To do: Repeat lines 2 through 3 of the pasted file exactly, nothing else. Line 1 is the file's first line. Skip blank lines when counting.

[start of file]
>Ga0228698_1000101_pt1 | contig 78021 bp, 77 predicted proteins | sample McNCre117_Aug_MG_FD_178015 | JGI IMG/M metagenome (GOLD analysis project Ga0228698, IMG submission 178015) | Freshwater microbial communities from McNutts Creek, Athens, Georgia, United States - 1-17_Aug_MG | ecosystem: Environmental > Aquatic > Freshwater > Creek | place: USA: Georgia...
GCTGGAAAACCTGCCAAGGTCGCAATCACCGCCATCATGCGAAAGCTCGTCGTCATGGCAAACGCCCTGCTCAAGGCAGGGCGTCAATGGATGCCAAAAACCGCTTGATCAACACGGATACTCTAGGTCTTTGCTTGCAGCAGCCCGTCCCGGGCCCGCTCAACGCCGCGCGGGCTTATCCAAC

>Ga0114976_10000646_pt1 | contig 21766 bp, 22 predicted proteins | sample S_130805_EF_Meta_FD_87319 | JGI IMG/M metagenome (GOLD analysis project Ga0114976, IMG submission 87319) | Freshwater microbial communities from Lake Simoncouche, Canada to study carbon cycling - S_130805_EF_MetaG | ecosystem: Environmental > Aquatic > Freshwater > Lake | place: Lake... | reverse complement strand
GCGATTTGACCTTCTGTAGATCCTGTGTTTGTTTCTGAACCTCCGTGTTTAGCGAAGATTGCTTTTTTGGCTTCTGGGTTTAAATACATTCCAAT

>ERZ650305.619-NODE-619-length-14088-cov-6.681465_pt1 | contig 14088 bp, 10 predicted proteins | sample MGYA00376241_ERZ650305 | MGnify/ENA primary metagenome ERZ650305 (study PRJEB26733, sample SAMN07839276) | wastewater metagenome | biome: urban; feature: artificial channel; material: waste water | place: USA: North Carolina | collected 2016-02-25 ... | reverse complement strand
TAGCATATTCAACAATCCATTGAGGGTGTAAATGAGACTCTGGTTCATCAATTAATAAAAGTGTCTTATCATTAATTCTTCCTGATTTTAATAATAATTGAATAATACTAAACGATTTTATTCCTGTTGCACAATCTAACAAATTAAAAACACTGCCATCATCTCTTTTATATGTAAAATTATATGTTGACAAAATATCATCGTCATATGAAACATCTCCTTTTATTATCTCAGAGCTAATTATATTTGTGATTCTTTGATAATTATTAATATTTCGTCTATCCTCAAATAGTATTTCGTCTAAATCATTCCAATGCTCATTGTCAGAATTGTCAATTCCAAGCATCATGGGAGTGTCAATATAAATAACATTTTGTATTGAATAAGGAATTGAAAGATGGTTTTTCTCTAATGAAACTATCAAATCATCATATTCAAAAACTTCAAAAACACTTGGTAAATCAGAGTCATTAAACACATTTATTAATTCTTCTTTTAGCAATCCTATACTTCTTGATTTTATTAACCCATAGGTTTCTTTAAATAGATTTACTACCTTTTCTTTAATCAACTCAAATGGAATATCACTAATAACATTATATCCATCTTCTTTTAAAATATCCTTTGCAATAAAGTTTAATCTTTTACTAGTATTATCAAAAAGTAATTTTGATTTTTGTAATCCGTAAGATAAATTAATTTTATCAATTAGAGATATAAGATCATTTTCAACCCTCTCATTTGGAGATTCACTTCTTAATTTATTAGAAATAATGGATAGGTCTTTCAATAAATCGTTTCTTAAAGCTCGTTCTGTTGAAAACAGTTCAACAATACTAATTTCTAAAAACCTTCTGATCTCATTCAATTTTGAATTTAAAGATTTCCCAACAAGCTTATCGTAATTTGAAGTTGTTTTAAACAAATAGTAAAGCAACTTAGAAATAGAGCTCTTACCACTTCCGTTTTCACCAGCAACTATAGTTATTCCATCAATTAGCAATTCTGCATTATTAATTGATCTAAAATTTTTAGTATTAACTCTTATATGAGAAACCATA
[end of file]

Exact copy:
GCTGGAAAACCTGCCAAGGTCGCAATCACCGCCATCATGCGAAAGCTCGTCGTCATGGCAAACGCCCTGCTCAAGGCAGGGCGTCAATGGATGCCAAAAACCGCTTGATCAACACGGATACTCTAGGTCTTTGCTTGCAGCAGCCCGTCCCGGGCCCGCTCAACGCCGCGCGGGCTTATCCAAC

>Ga0114976_10000646_pt1 | contig 21766 bp, 22 predicted proteins | sample S_130805_EF_Meta_FD_87319 | JGI IMG/M metagenome (GOLD analysis project Ga0114976, IMG submission 87319) | Freshwater microbial communities from Lake Simoncouche, Canada to study carbon cycling - S_130805_EF_MetaG | ecosystem: Environmental > Aquatic > Freshwater > Lake | place: Lake... | reverse complement strand